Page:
Background: Risk for ADHD is associated with both genetic and environmental factors, but the relative burden of these classes of risk remains uncertain. We sought to determine attributable risk estimates for known genetic and environmental risk factors in a large study of youth age 9-10.
Methods: Using baseline data from 3,390 children participating in the Adolescent Brain Cognitive Development (ABCD) Study, we extracted Child Behavior Checklist (CBCL) total and attention score, ADHD diagnosis (past, present, unspecified) from the Kiddie Schedule for Affective Disorders and Schizophrenia (K-SADS), along with a total of 13 environmental exposures selected a priori based on the ADHD literature: low neighborhood safety, economic hardship, screen time, extracurricular activities, divorce, unplanned pregnancy, c-section, drug abuse, pregnancy or birth complications. Among participants with European ancestry, ADHD polygenic risk score (PRS) was calculated based on Psychiatric Genomics Consortium (PGC) summary statistics. First, we tested the accuracy of predicting ADHD onset by age 9-10 with ROC analysis. Then, we calculated relative risk and population attributable fraction (PAF) for each risk factor, along with estimated weighted overall PAF accounting for overlapping variance principal component analysis.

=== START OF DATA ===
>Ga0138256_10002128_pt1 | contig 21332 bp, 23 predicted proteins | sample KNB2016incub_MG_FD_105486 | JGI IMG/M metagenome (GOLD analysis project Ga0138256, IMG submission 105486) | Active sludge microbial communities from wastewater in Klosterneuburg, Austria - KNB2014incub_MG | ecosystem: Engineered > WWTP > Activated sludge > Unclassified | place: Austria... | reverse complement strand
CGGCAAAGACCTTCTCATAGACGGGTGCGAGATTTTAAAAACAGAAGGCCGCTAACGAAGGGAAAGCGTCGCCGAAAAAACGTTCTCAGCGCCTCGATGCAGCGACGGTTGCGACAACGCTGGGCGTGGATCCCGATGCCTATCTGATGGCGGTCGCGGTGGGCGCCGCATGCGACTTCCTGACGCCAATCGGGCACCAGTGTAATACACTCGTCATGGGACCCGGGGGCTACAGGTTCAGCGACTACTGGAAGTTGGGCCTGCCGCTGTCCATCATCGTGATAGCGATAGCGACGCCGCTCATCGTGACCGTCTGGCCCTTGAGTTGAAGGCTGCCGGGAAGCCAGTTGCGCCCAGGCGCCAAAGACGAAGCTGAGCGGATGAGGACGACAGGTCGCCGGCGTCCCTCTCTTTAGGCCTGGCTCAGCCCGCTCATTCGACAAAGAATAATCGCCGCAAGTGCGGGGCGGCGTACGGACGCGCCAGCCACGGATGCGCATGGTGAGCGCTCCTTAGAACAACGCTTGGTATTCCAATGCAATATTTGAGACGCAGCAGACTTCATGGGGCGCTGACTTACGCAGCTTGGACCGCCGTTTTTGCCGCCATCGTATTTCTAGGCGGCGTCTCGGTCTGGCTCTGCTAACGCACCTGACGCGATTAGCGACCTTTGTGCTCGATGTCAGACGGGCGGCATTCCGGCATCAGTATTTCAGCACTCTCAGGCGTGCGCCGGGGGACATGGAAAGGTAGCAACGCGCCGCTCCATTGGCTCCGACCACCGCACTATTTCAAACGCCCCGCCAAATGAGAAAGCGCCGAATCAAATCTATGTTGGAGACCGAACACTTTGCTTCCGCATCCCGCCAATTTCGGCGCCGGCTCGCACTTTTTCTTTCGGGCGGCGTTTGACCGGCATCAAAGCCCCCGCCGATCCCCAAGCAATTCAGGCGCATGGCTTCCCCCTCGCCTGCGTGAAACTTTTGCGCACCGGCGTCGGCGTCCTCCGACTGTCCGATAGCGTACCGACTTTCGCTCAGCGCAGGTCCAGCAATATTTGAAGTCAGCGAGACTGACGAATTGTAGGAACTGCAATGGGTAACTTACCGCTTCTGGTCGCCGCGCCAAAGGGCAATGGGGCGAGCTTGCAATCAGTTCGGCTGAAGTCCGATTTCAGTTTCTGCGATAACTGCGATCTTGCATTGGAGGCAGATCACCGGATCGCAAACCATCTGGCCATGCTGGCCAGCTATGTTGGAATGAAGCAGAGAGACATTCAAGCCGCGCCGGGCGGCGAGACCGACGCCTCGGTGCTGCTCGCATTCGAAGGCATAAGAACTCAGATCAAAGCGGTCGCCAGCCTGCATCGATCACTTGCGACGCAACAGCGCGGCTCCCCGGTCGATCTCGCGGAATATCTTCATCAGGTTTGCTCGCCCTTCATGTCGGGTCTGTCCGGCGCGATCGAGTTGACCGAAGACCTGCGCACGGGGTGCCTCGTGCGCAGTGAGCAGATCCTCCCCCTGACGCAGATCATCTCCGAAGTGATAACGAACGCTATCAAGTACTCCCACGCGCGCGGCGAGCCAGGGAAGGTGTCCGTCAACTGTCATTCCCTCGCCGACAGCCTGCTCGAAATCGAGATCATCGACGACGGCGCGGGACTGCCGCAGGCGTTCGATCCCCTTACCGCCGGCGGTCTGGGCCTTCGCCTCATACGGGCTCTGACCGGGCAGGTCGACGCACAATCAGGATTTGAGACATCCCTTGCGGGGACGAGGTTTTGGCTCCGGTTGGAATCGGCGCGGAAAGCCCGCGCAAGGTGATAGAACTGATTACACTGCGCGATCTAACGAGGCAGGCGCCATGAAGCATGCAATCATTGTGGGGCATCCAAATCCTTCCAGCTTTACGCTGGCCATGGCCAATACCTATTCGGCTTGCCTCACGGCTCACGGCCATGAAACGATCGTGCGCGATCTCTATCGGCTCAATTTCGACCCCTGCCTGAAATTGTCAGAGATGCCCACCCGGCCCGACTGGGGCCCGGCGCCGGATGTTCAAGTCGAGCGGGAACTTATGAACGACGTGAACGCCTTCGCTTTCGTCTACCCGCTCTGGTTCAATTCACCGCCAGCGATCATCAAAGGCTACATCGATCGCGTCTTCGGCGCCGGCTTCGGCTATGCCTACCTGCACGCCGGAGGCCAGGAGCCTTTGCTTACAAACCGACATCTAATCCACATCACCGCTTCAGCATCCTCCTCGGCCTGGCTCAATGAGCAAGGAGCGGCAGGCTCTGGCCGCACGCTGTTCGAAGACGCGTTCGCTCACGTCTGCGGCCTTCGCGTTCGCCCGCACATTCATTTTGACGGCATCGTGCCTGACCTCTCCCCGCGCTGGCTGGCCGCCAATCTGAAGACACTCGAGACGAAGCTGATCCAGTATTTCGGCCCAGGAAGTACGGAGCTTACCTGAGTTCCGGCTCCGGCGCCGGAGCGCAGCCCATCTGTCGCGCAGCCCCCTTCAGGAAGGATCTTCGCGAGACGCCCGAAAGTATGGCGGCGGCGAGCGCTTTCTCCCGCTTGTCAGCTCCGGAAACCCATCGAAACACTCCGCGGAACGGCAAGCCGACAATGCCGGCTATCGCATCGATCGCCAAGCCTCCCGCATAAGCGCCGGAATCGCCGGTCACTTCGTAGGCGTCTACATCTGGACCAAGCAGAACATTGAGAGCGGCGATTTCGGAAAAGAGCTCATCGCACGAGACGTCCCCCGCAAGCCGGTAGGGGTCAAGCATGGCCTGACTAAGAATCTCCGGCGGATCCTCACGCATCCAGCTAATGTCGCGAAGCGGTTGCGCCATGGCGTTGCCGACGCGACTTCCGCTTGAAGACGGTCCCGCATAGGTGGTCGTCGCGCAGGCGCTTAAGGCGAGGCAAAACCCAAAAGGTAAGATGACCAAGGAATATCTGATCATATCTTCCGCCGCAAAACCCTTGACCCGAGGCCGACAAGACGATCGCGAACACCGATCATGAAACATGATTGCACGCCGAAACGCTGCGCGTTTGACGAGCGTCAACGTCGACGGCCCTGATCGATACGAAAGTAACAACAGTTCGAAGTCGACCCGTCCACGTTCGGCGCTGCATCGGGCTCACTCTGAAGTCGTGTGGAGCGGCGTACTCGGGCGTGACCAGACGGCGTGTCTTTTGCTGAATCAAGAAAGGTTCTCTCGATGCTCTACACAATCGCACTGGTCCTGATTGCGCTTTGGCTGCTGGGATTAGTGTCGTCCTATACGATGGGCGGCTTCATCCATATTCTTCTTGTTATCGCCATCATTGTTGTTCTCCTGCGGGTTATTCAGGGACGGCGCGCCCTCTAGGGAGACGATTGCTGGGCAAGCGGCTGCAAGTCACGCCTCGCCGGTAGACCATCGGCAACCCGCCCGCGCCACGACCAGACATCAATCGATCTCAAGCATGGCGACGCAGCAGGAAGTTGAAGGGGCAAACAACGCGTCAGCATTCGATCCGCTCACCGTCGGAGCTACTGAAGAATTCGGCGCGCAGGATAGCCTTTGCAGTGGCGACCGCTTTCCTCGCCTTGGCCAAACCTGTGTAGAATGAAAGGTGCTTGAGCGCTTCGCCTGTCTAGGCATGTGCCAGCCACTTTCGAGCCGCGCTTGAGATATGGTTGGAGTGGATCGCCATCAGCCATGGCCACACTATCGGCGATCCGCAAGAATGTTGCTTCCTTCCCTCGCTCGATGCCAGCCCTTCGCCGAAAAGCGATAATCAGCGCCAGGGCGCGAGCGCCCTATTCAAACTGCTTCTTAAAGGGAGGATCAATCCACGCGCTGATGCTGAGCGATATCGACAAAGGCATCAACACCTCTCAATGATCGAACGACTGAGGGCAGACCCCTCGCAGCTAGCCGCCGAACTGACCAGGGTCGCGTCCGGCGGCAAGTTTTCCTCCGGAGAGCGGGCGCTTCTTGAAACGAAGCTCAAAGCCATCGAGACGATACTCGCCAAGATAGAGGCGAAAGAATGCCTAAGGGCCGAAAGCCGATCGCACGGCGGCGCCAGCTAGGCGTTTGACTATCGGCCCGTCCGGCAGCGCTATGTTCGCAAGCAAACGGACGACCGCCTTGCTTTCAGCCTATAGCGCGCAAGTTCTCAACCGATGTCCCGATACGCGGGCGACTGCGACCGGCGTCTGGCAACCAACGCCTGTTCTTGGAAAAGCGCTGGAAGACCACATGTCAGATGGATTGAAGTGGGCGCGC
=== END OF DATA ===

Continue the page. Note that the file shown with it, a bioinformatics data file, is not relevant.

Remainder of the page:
Results: Prevalence of all ADHD among this cohort was 19.2%. ADHD PRS has poor predictivity of ADHD diagnosis by age 9-10 (AUC: 0.550, 95%CI 0.528-0.571). Weighted overall PAF for ADHD diagnosis was 0.38. Weighted PAF across environmental factors 0.32, compared to 0.038 for ADHD polygenic risk.
Conclusions: Common environmental exposures cumulatively associate with substantial greater risk for ADHD diagnosis at age 9-10 compared to that attributable to genetic loading, as presently indexed. While correlational, these findings may be verified in fully prospective studies, such as the planned Healthy Brain and Child Development (HBCD) Study. As several of these environmental factors are potentially modifiable, these findings suggest the possibility of prevention in some cases of ADHD.
Live Zoom Session – March 9th
Keiko Kunitoki, MD, MPH, Dylan Hughes, Alysa Doyle, PhD, Joshua L. Roffman, MD, MMSc
Joshua L. Roffman, MD, MMSc